I beat Like a Dragon: Ishin but I can't stop playing its supremely chill in-game farming sim
A lot of people still don't know there's a whole-entire farming sim tucked neatly into Like a Dragon: Ishin, and that upsets me dearly. Another Life, as it's called, whisks Ishin's duty-bound protag to a relaxing new setting and introduces a bunch of life-simmy mechanics that have little to do with the main campaign's story of implacable revenge. For someone like me, who harshly judges any RPG that doesn't at least offer fishing as a respite from the action, Another Life is a big selling point for Like a Dragon: Ishin and the main reason I'm still playing the game a month after beating it.
Another Life can be unlocked in chapter three, and opens up a pastoral countryside home you can travel to by boat from the docks in Kyo any time you like. Once there, you can farm fruits and vegetables, cook a long list of authentic Japanese dishes, adopt pets and upgrade their own adorable abodes, try your hand at interior design, and develop a relationship with Haruka, your new foster daughter. Truly, it might as well be its own game, with a depth comparable to Story of Seasons, if not Stardew Valley.
Like a Dragon: Ishin lets you dance, make Udon, and race chickens - I enjoyed every minute
The expandable farm, arguably the centerpiece of Another Life, can be used to plant and harvest a ton of fruits and vegetables, which can be sold or used in recipes. Fertilizer can be used to speed up this process, but unless you're in a rush it's not essential. You can also upgrade the farm to increase cultivation speed and boost your chances of a good yield, and install scarecrows to protect your crops. There's even a chicken coop you can use to procure eggs for dishes like True Grit Chirashi Sushi and Shrewd Castella.
My personal favorite Another Life pastime is cooking, which includes a joyful rhythm jaunt where you slice vegetables to a bouncy beat. The other cooking mechanics are a little more rudimentary, like button-mashing to blow into a furnace fire and flipping fish on time, but the food art is on point, looking every bit as delectable as the weirdly lifelike fake food often displayed outside restaurants in Japan. I've always been fascinated by Japanese cuisine, and I love reading Like a Dragon: Ishin's unnecessarily in-depth descriptions of each dish.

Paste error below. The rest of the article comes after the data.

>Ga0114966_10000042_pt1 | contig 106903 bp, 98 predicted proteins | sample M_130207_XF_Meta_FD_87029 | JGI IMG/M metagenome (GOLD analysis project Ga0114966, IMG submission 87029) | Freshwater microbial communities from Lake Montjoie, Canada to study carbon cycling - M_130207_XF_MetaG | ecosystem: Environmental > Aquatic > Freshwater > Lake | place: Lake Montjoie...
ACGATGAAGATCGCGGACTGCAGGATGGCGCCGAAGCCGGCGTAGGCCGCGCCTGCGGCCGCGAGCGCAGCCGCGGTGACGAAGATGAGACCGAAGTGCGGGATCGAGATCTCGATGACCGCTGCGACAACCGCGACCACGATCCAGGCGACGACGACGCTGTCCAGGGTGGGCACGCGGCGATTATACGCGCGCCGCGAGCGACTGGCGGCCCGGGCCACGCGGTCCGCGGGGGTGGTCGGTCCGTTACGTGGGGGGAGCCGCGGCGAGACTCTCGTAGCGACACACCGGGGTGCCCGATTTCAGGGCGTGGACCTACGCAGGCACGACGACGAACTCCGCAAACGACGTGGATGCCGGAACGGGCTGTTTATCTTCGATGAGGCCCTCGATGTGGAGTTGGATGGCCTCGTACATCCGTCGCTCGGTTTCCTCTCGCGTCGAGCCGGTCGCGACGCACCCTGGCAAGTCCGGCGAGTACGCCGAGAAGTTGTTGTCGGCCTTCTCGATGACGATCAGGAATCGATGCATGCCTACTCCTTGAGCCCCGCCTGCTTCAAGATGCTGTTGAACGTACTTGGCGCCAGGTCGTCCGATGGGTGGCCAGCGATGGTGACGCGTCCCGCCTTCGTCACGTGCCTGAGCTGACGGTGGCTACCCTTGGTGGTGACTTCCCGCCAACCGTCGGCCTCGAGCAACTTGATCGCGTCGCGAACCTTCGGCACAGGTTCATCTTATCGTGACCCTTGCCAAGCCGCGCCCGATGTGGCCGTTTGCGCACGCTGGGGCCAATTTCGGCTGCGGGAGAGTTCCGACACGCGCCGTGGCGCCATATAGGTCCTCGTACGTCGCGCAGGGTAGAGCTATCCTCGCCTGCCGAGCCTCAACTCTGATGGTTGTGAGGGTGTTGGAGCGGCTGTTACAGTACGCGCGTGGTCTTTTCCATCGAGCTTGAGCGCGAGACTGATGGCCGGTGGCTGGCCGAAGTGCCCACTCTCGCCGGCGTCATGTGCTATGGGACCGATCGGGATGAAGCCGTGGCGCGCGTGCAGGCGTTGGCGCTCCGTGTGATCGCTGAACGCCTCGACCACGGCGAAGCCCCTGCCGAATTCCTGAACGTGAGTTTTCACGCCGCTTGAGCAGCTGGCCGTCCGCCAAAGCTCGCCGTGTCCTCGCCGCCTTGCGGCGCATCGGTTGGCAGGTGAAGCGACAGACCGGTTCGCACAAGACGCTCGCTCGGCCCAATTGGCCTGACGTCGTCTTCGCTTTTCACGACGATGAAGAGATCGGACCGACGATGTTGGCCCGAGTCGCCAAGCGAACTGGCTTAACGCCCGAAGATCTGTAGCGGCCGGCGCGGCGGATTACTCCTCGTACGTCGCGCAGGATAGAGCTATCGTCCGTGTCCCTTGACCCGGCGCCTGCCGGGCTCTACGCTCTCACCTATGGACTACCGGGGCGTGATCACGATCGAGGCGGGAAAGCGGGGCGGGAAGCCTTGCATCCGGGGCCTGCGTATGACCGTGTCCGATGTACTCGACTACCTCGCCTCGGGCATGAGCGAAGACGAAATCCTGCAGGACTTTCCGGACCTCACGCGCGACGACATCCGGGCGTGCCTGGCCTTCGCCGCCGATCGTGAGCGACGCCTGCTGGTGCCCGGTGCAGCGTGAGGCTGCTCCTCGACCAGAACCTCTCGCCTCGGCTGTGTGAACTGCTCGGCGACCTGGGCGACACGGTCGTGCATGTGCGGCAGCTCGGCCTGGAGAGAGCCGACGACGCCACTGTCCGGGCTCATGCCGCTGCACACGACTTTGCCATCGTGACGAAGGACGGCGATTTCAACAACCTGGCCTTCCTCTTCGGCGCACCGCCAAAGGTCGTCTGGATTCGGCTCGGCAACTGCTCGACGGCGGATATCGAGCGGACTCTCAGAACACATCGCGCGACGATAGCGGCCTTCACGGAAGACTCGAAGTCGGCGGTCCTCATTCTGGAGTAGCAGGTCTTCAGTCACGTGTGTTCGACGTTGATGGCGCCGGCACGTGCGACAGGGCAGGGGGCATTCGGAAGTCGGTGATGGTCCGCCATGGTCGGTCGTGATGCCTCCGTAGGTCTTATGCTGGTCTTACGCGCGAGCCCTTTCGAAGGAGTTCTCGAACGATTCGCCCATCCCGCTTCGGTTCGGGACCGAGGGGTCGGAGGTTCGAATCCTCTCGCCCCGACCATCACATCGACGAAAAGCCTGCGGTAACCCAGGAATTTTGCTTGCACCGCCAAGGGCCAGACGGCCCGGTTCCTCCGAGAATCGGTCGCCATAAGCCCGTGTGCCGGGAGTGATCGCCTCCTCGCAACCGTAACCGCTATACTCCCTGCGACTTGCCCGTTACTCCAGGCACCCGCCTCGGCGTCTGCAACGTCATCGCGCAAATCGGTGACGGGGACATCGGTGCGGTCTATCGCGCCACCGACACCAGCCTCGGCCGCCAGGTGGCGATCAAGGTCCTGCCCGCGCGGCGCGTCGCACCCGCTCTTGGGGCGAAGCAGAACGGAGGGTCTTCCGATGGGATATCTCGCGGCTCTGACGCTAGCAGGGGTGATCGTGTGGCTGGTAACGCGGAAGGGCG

You can't take the bloodshed out of a Yakuza game
"The only warning I'd give to farming sim fans who might now be eyeing Another Life for their next fix is that it's still buried in an otherwise very bloody game."
The only warning I'd give to farming sim fans who might now be eyeing Another Life for their next fix is that it's still buried in an otherwise very bloody game. A lot of Another Life's mechanics require you to trade your sickle for a katana and venture out into the cruel world of feudal-era Japan.
For one, if you want to cook some seafood, you'll have to leave Another Life to catch or buy your own fish, at which point you could be interrupted by Tosa loyalists out for your head or, just as likely, some weirdo who wants to lure you into a bathhouse to steal your underwear. And so my point is: I don't want to mislead anyone into thinking Another Life can be enjoyed in isolation from Like a Dragon: Ishin.
Another example are the stray cats and dogs you have to first rescue from Kyo to bring back to your farm as pets. However, once you make the effort of completing various side quests, which are usually pretty quick and easy, you'll find pets are another highly rewarding feature of Another Life. There's a reciprocal relationship with your adorable cats and dogs where, if you upgrade their living quarters, they'll bring back even more and better goodies to use in the main campaign. But more importantly, the poor fellas are often in rough shape when you find them, so there's an emotional incentive to restoring their coats and giving them the best life you can.
There's a lot going on in Like a Dragon: Ishin, so I can't fault the discourse for too often ignoring the charms of its wonderfully fleshed-out farming sim. This is all just to say that, if you've so far assumed Another Life to be a shallow, half-baked diversion from the main plot, you've been sorely mistaken, and you're missing out. I can't recommend it to casual farming sim fans simply because of all the murdering you have to do before accessing the chill zone, but I will say my usually neat and tidy Animal Crossing island has been full of weeds since Like a Dragon: Ishin came out.
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